During the 2013 legislative session, Sen. Joe Zakas, R-Granger, was successful in getting his methamphetamine vehicle information disclosure bill passed and signed by the governor. This measure required dealers and sellers to tell the buyer if meth had been manufactured in the vehicle within the previous two years.

The state police are currently working with the Indiana Office of Technology to get the database online.

“This is a good thing for the public,” Crawford said. “We’re anxious to get this thing up and running.”•

ADVERTISEMENT

Post a comment to this story

COMMENTS POLICY
We reserve the right to remove any post that we feel is obscene, profane, vulgar, racist, sexually explicit, abusive, or hateful.
 
You are legally responsible for what you post and your anonymity is not guaranteed.
 
Posts that insult, defame, threaten, harass or abuse other readers or people mentioned in Indiana Lawyer editorial content are also subject to removal. Please respect the privacy of individuals and refrain from posting personal information.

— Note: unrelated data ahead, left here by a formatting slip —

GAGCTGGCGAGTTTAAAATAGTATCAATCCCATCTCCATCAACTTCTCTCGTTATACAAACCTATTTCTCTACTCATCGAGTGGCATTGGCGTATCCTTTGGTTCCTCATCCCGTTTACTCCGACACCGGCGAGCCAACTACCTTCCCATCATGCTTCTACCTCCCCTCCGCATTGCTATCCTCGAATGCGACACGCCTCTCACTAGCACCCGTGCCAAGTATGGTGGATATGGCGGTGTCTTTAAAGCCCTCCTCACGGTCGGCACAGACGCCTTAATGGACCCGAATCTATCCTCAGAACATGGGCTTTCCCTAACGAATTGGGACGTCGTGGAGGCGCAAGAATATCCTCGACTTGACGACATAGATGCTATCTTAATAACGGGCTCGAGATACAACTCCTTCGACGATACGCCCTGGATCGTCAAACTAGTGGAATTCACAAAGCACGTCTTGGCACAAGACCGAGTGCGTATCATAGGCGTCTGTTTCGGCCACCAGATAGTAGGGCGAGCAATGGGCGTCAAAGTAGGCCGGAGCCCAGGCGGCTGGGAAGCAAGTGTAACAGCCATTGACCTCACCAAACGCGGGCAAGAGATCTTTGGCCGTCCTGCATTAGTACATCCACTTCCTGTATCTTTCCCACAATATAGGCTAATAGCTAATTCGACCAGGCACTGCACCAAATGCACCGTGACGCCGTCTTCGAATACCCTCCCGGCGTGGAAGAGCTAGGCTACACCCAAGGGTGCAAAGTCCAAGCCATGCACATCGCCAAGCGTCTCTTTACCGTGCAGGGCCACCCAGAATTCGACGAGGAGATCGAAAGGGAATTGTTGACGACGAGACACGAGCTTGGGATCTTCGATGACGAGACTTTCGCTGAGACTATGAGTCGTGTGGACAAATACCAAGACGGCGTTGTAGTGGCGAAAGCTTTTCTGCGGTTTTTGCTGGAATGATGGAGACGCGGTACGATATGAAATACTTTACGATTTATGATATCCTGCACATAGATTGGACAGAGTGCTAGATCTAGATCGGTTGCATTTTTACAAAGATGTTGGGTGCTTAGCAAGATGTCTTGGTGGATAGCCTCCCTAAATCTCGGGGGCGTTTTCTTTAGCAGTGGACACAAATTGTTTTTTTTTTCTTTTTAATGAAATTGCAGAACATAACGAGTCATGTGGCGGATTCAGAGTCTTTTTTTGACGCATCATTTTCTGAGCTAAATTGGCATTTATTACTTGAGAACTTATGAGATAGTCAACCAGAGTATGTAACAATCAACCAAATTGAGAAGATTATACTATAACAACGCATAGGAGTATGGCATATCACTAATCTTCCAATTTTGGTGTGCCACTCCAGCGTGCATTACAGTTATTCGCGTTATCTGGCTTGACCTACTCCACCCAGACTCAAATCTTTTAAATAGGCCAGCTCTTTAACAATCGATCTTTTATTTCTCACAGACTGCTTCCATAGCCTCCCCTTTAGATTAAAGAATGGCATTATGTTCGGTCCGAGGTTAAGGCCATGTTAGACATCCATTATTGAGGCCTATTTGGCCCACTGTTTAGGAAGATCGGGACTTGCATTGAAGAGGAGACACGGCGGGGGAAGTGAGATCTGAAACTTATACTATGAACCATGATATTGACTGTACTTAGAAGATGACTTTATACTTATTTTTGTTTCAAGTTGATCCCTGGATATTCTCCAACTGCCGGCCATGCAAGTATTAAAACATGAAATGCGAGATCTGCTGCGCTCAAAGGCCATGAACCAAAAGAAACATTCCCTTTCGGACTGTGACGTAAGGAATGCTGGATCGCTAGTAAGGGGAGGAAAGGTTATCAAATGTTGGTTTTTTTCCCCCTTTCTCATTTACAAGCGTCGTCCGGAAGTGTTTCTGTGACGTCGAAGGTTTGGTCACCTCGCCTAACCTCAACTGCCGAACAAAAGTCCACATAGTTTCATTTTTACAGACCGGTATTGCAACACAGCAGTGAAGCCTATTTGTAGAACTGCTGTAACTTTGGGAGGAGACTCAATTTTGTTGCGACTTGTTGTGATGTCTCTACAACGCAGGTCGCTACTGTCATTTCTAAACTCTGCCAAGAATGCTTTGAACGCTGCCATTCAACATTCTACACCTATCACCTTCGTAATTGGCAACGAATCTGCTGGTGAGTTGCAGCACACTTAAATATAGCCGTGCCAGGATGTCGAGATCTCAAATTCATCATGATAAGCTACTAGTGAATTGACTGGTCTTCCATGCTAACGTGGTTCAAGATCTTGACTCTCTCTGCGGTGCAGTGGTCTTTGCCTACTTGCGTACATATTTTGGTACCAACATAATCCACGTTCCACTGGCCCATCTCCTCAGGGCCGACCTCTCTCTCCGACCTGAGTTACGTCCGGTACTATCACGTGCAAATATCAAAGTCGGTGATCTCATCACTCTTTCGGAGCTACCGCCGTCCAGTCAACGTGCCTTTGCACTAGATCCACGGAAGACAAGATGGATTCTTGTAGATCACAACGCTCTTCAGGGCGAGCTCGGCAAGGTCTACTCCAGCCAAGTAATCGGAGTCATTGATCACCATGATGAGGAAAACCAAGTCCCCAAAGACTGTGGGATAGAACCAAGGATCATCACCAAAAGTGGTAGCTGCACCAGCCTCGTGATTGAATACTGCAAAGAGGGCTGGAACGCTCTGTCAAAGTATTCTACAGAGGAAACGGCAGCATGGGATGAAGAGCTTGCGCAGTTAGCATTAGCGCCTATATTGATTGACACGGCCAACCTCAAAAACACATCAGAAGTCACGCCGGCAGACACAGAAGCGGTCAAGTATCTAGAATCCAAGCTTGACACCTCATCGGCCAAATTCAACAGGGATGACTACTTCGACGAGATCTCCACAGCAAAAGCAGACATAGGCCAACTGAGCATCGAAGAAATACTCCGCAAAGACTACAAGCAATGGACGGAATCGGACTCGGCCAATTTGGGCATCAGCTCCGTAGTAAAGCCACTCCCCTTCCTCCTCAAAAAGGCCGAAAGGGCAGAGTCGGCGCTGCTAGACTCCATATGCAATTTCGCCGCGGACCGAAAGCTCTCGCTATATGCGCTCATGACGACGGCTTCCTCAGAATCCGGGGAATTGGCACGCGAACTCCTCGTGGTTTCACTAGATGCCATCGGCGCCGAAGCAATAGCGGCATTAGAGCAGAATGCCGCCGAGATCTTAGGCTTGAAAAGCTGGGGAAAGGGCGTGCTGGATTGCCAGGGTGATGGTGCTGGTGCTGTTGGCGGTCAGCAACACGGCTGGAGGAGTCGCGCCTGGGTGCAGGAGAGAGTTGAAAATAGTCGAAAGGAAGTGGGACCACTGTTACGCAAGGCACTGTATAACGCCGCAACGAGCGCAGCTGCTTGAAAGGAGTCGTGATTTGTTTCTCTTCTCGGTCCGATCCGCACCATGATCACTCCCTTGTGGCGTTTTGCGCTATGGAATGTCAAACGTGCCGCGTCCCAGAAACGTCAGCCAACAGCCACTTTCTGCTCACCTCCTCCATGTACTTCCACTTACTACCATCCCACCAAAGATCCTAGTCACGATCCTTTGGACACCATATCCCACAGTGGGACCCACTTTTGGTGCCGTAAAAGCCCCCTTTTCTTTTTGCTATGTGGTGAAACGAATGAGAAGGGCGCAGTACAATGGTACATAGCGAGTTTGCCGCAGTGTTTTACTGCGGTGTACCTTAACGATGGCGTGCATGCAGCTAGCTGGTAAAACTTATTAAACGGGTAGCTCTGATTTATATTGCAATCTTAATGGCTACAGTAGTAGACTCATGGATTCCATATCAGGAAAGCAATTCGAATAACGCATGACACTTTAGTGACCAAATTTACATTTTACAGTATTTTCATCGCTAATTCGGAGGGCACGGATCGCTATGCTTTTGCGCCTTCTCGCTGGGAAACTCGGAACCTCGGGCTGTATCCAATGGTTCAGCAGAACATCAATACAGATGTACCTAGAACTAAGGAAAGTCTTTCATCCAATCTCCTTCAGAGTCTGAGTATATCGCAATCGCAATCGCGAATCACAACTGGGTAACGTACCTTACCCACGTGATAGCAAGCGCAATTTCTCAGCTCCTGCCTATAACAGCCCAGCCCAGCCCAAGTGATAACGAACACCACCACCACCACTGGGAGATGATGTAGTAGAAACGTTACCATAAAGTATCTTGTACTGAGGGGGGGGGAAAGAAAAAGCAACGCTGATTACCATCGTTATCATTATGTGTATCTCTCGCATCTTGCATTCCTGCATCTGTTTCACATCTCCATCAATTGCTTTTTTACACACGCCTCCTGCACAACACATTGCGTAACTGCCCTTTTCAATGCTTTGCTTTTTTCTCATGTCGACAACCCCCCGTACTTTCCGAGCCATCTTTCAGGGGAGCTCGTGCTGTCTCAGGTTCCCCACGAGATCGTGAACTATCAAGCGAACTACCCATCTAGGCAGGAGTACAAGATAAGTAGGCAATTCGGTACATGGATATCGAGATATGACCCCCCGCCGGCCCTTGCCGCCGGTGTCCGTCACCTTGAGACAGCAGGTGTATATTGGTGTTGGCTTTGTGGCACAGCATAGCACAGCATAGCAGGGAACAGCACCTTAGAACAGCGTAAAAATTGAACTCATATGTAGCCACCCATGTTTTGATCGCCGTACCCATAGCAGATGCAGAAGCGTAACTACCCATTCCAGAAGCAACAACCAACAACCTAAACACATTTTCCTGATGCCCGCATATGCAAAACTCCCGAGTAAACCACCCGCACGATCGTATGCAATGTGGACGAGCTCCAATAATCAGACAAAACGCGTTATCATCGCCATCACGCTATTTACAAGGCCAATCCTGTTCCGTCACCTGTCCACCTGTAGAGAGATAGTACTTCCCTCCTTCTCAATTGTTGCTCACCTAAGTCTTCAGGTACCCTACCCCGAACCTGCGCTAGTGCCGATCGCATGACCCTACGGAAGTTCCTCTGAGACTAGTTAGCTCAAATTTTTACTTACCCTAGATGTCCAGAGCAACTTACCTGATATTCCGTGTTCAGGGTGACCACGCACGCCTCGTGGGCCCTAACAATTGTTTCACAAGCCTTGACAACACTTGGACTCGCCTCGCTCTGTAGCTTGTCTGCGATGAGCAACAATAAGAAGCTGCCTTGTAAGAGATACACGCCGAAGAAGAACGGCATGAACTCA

No solicitations, spamming or advertisements are allowed. Readers may post links to other informational websites that are relevant to the topic at hand, but please do not link to objectionable material.
 
We may remove messages that are unrelated to the topic, encourage illegal activity, use all capital letters or are unreadable.
 

Messages that are flagged by readers as objectionable will be reviewed and may or may not be removed. Please do not flag a post simply because you disagree with it.

Sponsored by

facebook - twitter on Facebook & Twitter

Indiana State Bar Association

Indianapolis Bar Association

Evansville Bar Association

Allen County Bar Association

Indiana Lawyer on Facebook

facebook
ADVERTISEMENT